eral Montiel went to Santa Fe to demand
an explanation from the American offi
cers there, but this was n ot generally cred
ited, as it is known that the American
minister was closeted with the cabinet for
more than an hour. There is a report here
that the rest of the Central American gov
ernments will protest against this action
of the United States. A late rumor is that
the United States troops will be with
draw. Will Wheel Across the Continent.
New YoitK, June 13. Tom Roe has be
gun bis race to San Francisco on a bicycle
against time. Be was started from the
Barrett House. Broadway and Forty-third
street, by George H. Dickenson, editor of
the Daily America.
K. B. Ford, a newspaper correspondent,
nt Dundas, Minn., criticised a revival three
and the people strung him up to a
tree, when his brother opened lire with a
rifle, wounding one. The rest ran away.
Ford had fainted, but was resuscitated.
Jo 'ph Bum's chemical work at Will
iamshurg, N. Y.. were burned. Loss, lon,-
Holilis iS: Tucker, private bankers at Al
bany. have failed. Their deposits ag
greg;.ted .!ihn 1) lev keiclk-r is reported to have
purchased the St. Luke's Hospital proper
ty ippisi!c his residence on Filth avenue.
New Yak city, for tL4'M.i V. '
Annie K. Murj.hy. or !)..(,!. tt!e. the noto
rious woman for-;ei . lias h-en convicted at
St. Cloud.1 Minn. The prisoner fainted
when the verdict was announced. She wa .-:
given lour years.
Ol.itua.-y: At Auburn, Ala.. Dr. L. N.
Lupton. professor of che?nistry i.i the A.
and M. college ot Alabama. At Syracuse
N. Y.. Cvneral James A. Hall, oi D.imaris
cotta. Me. At Ann Arbor. Mich.. Alder
man Ariel 11. Tillmore.
A poll of Vi:.' members of congress show
that s favor the repeal of the Sherman
law, oppose it and s are on the feuce.
Two tramps found the home of C. II.
Brcthold. at Willmetre. a Chit-ago suburb,
in charge of a small boy. They bound and
gagged the loy, poured whisky down his
throat until he was stupefied and then pil
laged the house.
The Milwaukee police- lM-lieve that a
lwxly picked up in Milwaukee river Is that
of Hermann SchafTner, the Chicago bank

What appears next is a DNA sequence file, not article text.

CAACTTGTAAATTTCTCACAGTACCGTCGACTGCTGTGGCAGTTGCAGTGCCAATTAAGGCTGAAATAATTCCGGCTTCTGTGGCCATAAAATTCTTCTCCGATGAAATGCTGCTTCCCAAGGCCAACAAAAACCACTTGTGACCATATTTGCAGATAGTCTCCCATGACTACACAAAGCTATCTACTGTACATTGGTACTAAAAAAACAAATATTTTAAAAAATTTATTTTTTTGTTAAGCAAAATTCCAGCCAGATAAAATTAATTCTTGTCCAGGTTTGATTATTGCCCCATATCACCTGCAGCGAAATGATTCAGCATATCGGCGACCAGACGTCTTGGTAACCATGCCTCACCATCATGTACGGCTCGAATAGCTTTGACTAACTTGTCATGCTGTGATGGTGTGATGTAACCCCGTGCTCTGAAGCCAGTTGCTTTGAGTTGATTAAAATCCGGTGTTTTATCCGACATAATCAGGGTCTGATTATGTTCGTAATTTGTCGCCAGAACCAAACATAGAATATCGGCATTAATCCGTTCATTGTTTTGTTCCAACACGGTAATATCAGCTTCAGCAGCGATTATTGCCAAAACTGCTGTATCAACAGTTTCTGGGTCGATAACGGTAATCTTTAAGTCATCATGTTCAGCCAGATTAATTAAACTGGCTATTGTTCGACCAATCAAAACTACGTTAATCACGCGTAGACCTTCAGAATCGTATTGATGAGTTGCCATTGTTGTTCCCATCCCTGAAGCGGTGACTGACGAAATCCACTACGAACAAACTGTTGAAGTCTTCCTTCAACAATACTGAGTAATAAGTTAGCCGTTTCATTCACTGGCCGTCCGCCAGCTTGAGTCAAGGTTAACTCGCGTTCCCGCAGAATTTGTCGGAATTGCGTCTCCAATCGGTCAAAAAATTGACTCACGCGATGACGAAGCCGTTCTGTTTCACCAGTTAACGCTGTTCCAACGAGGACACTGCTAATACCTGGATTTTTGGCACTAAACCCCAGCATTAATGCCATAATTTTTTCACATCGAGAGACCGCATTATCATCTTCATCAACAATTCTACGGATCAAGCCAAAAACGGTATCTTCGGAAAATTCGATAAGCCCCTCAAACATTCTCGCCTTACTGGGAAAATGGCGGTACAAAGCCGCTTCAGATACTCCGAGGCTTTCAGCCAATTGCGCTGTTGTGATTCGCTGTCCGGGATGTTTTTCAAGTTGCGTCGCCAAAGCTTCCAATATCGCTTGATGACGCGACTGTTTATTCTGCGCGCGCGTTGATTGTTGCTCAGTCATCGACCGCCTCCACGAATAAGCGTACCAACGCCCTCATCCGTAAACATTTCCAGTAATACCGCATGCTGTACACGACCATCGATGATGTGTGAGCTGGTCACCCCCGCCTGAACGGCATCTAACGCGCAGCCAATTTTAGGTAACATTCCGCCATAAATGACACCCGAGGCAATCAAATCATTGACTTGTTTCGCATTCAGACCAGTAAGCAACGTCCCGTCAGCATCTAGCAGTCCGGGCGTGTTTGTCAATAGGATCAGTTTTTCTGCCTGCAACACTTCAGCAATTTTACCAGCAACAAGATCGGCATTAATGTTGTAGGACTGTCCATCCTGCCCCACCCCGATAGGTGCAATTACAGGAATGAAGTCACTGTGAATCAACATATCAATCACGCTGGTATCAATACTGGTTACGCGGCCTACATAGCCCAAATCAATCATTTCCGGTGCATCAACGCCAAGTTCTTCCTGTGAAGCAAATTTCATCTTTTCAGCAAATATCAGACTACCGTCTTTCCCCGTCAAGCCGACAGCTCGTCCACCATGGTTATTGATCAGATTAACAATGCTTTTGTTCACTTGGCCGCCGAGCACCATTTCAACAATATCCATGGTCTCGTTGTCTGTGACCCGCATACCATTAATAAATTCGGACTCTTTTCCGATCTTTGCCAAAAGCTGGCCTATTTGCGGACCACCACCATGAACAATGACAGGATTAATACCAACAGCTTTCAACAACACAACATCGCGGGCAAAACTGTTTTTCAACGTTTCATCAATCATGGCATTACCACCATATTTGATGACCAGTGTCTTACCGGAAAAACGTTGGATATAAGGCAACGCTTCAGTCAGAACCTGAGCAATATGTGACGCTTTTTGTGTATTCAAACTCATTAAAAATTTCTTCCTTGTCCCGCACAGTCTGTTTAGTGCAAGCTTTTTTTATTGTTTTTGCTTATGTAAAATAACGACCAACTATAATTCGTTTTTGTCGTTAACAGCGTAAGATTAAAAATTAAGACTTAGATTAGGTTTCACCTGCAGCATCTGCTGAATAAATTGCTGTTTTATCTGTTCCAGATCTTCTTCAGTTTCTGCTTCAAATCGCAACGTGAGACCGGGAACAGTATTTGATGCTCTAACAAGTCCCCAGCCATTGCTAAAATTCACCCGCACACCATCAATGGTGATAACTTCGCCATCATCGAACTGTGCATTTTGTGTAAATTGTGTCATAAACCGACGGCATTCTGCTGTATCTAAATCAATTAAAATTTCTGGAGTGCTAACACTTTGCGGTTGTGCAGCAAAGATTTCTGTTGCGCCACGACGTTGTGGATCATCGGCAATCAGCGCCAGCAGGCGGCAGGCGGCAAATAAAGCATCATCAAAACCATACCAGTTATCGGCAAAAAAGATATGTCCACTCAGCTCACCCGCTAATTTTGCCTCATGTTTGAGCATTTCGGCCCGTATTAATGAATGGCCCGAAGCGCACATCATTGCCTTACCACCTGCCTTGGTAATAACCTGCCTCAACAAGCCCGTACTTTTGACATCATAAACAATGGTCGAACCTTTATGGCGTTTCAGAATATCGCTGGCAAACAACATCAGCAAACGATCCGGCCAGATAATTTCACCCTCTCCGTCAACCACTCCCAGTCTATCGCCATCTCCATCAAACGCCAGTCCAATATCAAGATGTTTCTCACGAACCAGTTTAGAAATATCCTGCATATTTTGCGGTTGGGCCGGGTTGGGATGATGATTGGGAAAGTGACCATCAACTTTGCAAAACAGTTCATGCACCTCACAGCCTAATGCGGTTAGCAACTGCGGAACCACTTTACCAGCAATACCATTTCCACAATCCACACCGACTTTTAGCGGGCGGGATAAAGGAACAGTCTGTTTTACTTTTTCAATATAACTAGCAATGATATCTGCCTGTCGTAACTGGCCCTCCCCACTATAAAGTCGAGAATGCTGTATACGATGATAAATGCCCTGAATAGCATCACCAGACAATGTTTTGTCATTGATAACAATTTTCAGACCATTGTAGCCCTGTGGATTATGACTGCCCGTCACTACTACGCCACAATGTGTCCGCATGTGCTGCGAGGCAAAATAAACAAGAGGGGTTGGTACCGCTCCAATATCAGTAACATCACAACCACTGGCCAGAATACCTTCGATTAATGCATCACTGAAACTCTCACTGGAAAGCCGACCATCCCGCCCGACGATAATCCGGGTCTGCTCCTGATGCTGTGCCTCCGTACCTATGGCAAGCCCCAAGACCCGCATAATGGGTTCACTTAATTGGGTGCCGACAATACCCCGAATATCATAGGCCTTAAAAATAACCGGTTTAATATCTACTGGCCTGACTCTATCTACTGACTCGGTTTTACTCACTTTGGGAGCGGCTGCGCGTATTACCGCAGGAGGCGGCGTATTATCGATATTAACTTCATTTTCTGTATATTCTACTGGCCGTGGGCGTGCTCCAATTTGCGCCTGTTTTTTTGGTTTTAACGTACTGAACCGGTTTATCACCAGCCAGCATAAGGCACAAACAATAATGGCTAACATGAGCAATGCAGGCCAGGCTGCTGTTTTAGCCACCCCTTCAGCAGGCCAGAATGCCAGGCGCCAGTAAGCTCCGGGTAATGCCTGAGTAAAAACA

er who mysteriously disappeared.
Leaf by leaf the roses fall :
One by one our dear ones die .
O, to keep them with ns still!
Loving hearts send up the cry.
Wife and mother, O how dear.
Fading; like a mist away.
Father, let ns keep them here.
Tearfully to God we pray.
Many a wife and mother, who seems doomed
to die because she suffers from diseases peculiar
to women, which saps her life away like a vam
pire, and baffles the skill of the family physician,
can be saved by employing the proper remedy.
This remedy is Dr. Pierce's Favorite Prescrip
tion, the greatest boon ever conferred by man en
weak, snfferinc, de'pairini; woiren. It is a spe
cific for all. phases of female weakness, no mat
ter what their name.
OTIOE TO CONTRACTORS.
Beslsd proposals will be received at the City
dork's office. Rock Island. 111., nntil Monday,
,1u!y a, 189.1 at S o'clock p m.. for crnstruclinK
tile improvement ordered by an ordinance of
of the el of Rock Island, passed June T. ISSVi,
ntitled "An ordinance for he improvement of
Sevetoenth and Nioet'cnth streets from the
south line of Third to the north line of Fouth
avenue, and of Twenty-th'rtl street from the
south line of 'I hird to the north line of Fonrth
ave'iu , from the south line cf Fifth avenue ea-t
aloim said Twenty-third street south to a line Mil
f- et south of and parallel with the sou h line of
Ninth avense." t nder lhe above ordinance, the
said streets are ordered enrbed with curb stones,
excavated and gradcM, improved and paved with
pavm brick of ?ood quali'y
1'ians and specifications for said hnpsoTcraent
on rile at the City Clerk's office.
All bids must be accompanied with a '.certified
tfisc-k la tho sum of TU0 payable to the or. lor of